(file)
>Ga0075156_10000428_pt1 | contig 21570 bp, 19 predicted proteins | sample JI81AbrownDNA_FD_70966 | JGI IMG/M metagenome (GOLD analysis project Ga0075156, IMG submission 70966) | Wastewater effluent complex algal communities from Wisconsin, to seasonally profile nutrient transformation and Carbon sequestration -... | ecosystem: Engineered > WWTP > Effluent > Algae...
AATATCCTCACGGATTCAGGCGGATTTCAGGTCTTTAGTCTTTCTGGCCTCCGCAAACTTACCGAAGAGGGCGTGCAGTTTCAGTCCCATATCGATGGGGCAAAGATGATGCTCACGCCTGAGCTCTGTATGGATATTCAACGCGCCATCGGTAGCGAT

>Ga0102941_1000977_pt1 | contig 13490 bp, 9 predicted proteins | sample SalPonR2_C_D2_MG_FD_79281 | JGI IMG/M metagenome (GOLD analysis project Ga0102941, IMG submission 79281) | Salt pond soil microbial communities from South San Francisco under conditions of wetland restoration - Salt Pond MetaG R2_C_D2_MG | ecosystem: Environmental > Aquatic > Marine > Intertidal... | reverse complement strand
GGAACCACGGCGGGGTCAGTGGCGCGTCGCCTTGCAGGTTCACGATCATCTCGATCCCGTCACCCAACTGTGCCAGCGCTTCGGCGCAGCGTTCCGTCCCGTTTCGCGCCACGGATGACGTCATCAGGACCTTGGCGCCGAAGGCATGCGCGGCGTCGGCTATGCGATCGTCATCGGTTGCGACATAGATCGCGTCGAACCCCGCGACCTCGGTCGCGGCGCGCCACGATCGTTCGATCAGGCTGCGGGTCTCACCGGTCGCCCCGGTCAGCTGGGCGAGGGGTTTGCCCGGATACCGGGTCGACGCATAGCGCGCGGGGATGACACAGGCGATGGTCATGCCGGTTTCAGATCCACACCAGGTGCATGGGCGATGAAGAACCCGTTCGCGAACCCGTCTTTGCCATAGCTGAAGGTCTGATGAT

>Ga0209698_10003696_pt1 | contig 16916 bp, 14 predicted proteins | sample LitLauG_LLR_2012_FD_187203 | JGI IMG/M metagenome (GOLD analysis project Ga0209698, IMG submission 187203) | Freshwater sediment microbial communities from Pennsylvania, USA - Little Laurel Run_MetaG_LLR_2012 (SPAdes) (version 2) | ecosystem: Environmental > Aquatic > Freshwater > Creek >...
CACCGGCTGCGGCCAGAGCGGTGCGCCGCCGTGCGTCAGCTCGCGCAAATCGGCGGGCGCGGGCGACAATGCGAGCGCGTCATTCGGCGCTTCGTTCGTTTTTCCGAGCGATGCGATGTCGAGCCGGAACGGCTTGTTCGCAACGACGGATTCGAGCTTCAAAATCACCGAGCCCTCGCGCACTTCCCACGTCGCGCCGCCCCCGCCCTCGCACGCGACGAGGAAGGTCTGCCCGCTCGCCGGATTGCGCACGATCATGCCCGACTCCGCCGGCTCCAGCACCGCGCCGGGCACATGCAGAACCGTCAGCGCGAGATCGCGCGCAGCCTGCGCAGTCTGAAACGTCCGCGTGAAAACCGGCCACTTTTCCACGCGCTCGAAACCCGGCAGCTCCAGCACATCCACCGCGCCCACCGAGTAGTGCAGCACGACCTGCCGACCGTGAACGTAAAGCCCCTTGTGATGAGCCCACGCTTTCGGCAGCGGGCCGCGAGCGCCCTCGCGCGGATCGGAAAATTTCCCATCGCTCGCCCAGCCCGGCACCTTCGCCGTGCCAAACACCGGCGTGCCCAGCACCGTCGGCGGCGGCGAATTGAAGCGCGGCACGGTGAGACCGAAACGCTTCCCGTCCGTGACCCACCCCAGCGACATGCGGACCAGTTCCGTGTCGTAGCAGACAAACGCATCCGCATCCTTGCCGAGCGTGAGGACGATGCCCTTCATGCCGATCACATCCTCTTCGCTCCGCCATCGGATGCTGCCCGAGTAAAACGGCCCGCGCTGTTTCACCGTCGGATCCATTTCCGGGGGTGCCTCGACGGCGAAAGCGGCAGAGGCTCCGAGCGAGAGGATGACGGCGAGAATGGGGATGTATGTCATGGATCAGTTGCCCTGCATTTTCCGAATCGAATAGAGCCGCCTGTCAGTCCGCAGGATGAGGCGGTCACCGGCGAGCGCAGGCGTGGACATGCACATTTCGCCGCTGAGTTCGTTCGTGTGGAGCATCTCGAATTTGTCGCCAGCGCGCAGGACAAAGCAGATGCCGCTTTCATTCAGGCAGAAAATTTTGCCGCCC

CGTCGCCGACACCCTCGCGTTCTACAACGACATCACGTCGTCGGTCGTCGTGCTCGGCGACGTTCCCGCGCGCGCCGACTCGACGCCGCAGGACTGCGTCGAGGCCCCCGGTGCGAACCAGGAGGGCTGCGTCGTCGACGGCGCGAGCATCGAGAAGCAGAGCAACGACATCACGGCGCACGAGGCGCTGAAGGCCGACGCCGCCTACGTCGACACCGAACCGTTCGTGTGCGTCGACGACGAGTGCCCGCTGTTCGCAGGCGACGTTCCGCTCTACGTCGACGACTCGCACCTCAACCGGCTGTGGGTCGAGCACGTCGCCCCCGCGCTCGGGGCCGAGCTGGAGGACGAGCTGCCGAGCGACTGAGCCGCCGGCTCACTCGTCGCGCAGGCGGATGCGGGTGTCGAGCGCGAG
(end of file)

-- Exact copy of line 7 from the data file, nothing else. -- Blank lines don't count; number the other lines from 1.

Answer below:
CGTCGCCGACACCCTCGCGTTCTACAACGACATCACGTCGTCGGTCGTCGTGCTCGGCGACGTTCCCGCGCGCGCCGACTCGACGCCGCAGGACTGCGTCGAGGCCCCCGGTGCGAACCAGGAGGGCTGCGTCGTCGACGGCGCGAGCATCGAGAAGCAGAGCAACGACATCACGGCGCACGAGGCGCTGAAGGCCGACGCCGCCTACGTCGACACCGAACCGTTCGTGTGCGTCGACGACGAGTGCCCGCTGTTCGCAGGCGACGTTCCGCTCTACGTCGACGACTCGCACCTCAACCGGCTGTGGGTCGAGCACGTCGCCCCCGCGCTCGGGGCCGAGCTGGAGGACGAGCTGCCGAGCGACTGAGCCGCCGGCTCACTCGTCGCGCAGGCGGATGCGGGTGTCGAGCGCGAG